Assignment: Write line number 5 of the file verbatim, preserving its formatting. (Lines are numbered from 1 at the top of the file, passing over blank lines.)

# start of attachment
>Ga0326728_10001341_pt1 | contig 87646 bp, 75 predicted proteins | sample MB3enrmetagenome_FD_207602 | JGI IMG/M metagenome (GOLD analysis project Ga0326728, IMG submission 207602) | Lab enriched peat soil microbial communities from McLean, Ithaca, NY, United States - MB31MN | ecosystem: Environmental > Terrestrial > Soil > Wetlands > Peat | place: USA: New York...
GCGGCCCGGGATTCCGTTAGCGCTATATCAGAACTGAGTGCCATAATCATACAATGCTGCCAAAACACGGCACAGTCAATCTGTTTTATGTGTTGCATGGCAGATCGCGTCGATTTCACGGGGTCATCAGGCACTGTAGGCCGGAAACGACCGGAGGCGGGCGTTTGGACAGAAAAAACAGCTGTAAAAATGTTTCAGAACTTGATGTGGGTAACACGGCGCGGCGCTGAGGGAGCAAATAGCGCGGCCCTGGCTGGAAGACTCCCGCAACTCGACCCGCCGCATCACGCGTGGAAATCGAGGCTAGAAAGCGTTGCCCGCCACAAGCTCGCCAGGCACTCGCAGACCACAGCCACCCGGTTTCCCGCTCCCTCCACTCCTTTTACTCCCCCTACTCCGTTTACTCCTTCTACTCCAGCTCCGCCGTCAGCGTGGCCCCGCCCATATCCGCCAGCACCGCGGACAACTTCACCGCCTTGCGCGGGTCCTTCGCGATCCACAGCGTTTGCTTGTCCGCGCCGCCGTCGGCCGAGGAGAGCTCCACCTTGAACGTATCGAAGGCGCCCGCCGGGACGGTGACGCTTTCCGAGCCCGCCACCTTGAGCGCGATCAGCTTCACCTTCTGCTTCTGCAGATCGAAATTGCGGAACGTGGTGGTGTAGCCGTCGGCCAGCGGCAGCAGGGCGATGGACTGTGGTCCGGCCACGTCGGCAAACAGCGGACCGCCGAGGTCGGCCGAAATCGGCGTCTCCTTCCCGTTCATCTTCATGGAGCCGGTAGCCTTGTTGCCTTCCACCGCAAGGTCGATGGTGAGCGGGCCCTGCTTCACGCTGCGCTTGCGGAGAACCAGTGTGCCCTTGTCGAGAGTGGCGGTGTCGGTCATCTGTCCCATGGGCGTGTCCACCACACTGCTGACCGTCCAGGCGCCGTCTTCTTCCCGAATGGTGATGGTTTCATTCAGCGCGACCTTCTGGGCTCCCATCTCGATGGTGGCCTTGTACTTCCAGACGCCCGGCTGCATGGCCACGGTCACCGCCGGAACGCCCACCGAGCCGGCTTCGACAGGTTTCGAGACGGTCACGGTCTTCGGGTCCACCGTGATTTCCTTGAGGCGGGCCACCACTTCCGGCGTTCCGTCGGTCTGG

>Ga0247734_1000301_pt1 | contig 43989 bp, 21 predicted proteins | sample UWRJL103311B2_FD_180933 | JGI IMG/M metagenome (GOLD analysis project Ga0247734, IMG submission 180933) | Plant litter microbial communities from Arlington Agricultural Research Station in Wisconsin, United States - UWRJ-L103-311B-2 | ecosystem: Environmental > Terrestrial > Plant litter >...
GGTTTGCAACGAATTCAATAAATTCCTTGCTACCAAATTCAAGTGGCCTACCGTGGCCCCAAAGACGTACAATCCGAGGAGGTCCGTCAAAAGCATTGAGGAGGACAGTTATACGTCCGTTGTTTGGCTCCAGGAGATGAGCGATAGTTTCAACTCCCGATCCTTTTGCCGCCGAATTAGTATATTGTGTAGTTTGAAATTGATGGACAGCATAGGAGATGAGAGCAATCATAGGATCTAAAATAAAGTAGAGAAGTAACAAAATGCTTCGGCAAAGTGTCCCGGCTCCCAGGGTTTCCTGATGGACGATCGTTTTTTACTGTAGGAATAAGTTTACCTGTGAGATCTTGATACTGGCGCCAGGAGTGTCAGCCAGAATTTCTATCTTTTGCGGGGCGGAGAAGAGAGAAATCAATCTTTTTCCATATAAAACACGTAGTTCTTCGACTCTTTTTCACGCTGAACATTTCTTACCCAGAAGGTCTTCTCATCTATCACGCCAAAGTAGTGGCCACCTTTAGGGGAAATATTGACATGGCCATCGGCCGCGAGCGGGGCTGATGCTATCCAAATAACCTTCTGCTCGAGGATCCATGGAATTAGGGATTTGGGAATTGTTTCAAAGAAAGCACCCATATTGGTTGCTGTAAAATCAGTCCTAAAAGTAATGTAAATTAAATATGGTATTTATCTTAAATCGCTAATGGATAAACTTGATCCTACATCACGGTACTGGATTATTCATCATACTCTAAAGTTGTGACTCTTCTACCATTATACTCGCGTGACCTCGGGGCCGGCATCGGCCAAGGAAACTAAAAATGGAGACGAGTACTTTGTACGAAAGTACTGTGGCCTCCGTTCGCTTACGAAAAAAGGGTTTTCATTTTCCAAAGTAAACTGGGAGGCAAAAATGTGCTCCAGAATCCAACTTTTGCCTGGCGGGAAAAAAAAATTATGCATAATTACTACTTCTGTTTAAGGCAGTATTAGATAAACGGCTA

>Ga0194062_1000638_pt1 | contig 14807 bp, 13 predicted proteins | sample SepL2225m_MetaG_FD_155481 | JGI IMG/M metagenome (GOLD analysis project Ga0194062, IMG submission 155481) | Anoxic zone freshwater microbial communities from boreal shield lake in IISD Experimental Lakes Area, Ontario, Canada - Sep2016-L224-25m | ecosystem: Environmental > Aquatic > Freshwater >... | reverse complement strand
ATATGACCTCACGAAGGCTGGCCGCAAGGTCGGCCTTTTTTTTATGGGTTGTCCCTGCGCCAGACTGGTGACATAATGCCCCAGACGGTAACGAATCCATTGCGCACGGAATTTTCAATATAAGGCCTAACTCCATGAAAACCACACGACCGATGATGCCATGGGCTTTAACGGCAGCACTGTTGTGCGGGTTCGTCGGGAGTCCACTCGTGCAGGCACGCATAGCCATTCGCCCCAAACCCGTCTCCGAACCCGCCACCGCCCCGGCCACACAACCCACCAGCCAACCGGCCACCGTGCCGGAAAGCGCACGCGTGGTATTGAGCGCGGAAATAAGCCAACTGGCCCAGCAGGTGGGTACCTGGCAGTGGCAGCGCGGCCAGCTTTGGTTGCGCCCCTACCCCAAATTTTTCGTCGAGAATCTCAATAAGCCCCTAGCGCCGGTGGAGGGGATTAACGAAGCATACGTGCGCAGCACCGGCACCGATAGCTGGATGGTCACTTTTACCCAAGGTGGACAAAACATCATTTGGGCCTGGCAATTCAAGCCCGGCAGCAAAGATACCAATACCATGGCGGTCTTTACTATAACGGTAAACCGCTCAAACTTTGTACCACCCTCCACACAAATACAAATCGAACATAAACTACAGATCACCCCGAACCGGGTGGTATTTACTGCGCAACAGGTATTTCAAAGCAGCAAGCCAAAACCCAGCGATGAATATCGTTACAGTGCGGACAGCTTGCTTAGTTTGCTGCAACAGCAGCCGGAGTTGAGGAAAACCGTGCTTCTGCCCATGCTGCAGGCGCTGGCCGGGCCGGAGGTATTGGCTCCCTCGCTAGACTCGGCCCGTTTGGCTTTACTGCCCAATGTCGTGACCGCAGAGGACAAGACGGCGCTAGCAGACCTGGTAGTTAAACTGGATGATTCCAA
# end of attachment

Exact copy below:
>Ga0194062_1000638_pt1 | contig 14807 bp, 13 predicted proteins | sample SepL2225m_MetaG_FD_155481 | JGI IMG/M metagenome (GOLD analysis project Ga0194062, IMG submission 155481) | Anoxic zone freshwater microbial communities from boreal shield lake in IISD Experimental Lakes Area, Ontario, Canada - Sep2016-L224-25m | ecosystem: Environmental > Aquatic > Freshwater >... | reverse complement strand